Crestview/Fort Walton Beach/Destin

This sector of Florida's panhandle is considered as a single metropolitan area by the Census Bureau. It also can be considered fertile ground for business startups. After tying for fifth in this study last year, the Crestview area rose to second due to its all-round favorable characteristics.

Crestview/Fort Walton Beach/Destin was above average for growth rate, youth affluence and young-adult education. Also, from a tax standpoint, it helps to be based in Florida.

The Tax Foundation rated Florida fourth nationally for overall business tax environment.

3. (tie) North Port/Sarasota/Bradenton, FL

North Port/Sarasota/Bradenton

The west coast of Florida is popular with tourists and retirees alike, and should also be a magnet for young entrepreneurs.

North Port/Sarasota/Bradenton tied with the Crestview area for fifth last year and, like Crestview, improved its ranking this year.

Clearly, young adults in the North Port area are thriving, with 51.2 percent of 18- to 24-year-olds earning at least three times the poverty level. That ranks it first in youth affluence among the 25 fastest-growing cities in the U.S.

3. (tie) St. George, UT

St. George

This city in the southwest corner of Utah finished 10th in this study last year and now has improved to a tie for third place.

Over the past year, it was the third-fastest-growing city in the nation and, with 44.9 percent of young adults earning at least three times the poverty level, it represents an affluent market.

It also helps that Utah's business tax environment was rated one of the ten best overall by the Tax Foundation.

5. Raleigh, NC


Though it has slipped a little from last year's second-place ranking, Raleigh still presents some promising characteristics to young entrepreneurs.

Fully 46.2 percent of young adults there have at least a bachelors degree, and 44.2 percent of them earn at least three times the poverty level. So Raleigh offers both a well-educated talent pool and an affluent market to tap into.

6. Provo/Orem, UT


Like St. George, the Provo/Orem metropolitan area benefits from Utah's favorable tax climate. It also is one of the ten fastest-growing metro areas in the nation.

At 41.3 percent of 18- to 24-year-olds holding at least a bachelors degree, the city has a well-educated, young-adult population.

Though it was unable to repeat last year's number-one ranking in this study, Provo/Orem still looks like an excellent location for young entrepreneurs.

7. (tie) Austin/Round Rock, TX

Austin/Round Rock

Among other things, the Austin/Round Rock metropolitan area should get credit for consistency, as this is a repeat of last year's seventh-place ranking. Its greatest strength is a well-educated population of young adults, with 44.8 percent holding at least a bachelors degree.

7. (tie) Bend/Redmond, OR


This is one of the ten fastest-growing metropolitan areas in the nation, and Oregon also ranks in the top ten for business-tax environment. Throw in an above-average proportion of young adults with at least a bachelors degree and it's easy to see why a startup might flourish here.

9. Orlando/Kissimmee/Sanford, FL


This central Florida community repeats last year's ninth-place ranking thanks primarily to a well-educated, young-adult population and Florida's favorable business-tax environment.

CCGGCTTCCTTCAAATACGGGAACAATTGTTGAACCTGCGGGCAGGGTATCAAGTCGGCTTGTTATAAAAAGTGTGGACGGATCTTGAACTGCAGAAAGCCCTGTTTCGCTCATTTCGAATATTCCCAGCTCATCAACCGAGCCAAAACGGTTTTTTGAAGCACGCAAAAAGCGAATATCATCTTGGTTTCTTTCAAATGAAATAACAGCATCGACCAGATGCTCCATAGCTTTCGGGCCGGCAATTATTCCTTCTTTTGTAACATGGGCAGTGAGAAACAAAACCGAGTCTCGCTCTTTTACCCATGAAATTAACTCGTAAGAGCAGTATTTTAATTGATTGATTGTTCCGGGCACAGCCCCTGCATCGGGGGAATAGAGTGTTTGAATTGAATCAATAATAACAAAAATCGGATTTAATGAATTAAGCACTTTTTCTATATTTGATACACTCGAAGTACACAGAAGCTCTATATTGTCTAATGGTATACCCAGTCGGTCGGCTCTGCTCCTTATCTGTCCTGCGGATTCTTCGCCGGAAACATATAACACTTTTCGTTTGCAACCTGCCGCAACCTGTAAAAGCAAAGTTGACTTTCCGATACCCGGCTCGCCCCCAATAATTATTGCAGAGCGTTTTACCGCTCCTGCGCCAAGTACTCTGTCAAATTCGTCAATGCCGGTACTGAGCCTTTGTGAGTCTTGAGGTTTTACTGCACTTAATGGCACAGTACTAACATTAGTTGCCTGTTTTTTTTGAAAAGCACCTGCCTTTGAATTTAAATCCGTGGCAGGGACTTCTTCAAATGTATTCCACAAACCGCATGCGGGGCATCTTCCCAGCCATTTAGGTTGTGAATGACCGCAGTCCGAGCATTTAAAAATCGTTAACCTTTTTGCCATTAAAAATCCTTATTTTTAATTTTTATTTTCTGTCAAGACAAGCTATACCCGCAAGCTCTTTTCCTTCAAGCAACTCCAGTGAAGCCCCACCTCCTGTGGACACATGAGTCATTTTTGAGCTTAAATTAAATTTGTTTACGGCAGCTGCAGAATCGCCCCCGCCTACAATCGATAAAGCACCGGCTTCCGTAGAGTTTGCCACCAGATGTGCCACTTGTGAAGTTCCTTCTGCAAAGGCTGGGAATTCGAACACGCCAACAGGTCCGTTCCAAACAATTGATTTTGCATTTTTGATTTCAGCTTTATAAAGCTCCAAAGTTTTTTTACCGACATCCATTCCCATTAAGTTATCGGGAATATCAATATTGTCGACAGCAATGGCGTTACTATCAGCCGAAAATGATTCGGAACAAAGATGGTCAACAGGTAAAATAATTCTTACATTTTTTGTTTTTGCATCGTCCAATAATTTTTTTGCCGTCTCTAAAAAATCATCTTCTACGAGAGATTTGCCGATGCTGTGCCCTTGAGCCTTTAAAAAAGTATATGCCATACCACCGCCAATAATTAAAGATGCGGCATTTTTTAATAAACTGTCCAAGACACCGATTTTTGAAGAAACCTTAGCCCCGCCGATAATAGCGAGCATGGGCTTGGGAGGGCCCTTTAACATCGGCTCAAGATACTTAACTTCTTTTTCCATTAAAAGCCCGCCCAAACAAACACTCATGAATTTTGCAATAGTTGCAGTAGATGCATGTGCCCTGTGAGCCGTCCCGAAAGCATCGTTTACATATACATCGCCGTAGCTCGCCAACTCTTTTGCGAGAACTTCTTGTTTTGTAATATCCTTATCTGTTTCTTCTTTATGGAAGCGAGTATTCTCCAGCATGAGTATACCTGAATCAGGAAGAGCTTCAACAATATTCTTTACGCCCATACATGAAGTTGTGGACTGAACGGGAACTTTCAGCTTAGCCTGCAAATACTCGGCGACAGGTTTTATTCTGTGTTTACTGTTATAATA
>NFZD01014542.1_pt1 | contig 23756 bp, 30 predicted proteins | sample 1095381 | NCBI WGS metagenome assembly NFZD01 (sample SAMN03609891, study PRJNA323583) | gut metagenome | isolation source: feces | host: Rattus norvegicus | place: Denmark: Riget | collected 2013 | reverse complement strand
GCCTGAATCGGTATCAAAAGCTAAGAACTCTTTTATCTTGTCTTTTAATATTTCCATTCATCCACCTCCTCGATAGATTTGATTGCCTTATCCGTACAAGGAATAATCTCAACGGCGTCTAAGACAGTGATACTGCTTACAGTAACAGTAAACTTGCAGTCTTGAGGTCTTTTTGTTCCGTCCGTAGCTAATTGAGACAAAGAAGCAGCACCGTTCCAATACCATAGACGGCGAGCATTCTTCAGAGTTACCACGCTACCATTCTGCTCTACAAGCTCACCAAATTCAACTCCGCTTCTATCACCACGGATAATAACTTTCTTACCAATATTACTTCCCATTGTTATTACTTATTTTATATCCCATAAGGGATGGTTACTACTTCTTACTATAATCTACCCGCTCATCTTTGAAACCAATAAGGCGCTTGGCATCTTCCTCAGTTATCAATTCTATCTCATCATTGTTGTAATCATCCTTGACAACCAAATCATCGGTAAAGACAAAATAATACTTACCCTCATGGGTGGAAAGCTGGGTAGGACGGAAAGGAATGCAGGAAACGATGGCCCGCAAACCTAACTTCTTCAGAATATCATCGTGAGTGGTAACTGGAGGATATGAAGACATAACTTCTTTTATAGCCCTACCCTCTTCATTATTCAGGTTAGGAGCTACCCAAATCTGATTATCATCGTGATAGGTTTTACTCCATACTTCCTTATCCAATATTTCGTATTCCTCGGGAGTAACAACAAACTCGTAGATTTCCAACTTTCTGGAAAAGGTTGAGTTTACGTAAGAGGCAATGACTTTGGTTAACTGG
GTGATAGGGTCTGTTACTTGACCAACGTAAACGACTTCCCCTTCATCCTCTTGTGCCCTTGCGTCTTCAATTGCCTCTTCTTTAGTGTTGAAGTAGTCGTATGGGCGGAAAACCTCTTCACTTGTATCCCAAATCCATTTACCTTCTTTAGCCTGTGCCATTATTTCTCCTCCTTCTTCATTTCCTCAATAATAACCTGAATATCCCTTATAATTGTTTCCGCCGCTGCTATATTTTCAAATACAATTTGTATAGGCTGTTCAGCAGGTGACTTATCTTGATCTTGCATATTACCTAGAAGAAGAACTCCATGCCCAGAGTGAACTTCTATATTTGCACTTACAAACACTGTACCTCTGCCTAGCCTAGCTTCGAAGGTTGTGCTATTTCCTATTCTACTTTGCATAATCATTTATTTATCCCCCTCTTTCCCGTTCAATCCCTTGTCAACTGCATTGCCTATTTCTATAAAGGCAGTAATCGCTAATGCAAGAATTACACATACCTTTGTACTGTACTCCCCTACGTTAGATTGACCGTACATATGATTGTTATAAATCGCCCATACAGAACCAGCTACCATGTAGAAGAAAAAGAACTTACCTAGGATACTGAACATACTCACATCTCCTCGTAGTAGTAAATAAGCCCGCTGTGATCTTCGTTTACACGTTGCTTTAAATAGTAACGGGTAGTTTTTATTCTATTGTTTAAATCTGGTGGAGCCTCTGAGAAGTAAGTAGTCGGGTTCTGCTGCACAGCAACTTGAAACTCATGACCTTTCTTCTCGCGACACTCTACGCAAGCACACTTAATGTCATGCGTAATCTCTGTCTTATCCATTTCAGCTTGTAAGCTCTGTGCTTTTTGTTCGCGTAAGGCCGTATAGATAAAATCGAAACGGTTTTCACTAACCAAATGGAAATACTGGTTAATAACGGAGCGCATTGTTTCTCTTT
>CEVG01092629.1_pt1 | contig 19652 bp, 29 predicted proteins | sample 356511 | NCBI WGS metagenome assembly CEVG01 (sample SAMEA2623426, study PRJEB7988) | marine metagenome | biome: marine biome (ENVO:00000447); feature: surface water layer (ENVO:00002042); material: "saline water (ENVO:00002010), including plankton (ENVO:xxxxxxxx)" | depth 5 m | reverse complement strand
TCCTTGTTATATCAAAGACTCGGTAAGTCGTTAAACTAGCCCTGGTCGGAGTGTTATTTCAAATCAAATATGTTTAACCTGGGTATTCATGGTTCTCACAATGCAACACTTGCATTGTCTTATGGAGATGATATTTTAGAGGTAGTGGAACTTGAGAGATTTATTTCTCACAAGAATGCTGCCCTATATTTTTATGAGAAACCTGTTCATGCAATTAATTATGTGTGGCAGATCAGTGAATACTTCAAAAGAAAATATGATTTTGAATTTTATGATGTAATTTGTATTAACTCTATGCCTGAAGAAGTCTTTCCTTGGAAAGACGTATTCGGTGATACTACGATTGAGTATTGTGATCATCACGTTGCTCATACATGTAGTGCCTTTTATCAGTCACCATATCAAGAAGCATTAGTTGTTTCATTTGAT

10. (tie) Daphne/Fairhope/Foley, AL


Though it may not be well-known nationally, this metropolitan area has a strategic location just across the bay from Mobile, Alabama and not far west from Pensacola, Florida.

Though Alabama's business-tax environment is not particularly favorable, the Daphne/Fairhope/Foley region scored very well for affluence with 46.8 percent of its young-adult population earning at least three times the poverty rate.

10. (tie) Greeley, CO


After falling not far outside the top ten last year, Greeley moves up this year thanks largely to being one of the ten fastest-growing cities in the nation. With 40.7 percent of its 18- to 24-year-olds earning at least three times the poverty rate, Greeley demonstrates that it is a place where young entrepreneurs can thrive.

These are just 11 cities and, naturally, they are not the only places in the United States where a new business could thrive. However, this analysis is intended to point out just how much of a difference location can make, and what local factors a young entrepreneur should consider in deciding where to start a business.

Here is the full listing of best cities for entrepreneurs in 2019:

Overall RankCity
1Midland, TX Metro Area
2Crestview-Fort Walton Beach-Destin, FL Metro Area
3North Port-Sarasota-Bradenton, FL Metro Area
3St. George, UT Metro Area
5Raleigh, NC Metro Area
6Provo-Orem, UT Metro Area
7Austin-Round Rock, TX Metro Area
7Bend-Redmond, OR Metro Area
9Orlando-Kissimmee-Sanford, FL Metro Area
10Daphne-Fairhope-Foley, AL Metro Area
10Greeley, CO Metro Area
12Lakeland-Winter Haven, FL Metro Area
13Boise City, ID Metro Area
14Sebastian-Vero Beach, FL Metro Area
15Cape Coral-Fort Myers, FL Metro Area
15Coeur d'Alene, ID Metro Area
15Odessa, TX Metro Area
18Las Vegas-Henderson-Paradise, NV Metro Area
19Olympia-Tumwater, WA Metro Area
20Phoenix-Mesa-Scottsdale, AZ Metro Area
21Myrtle Beach-Conway-North Myrtle Beach, SC-NC Metro Area
21Sherman-Denison, TX Metro Area
23Idaho Falls, ID Metro Area
24Clarksville, TN-KY Metro Area
25Spartanburg, SC Metro Area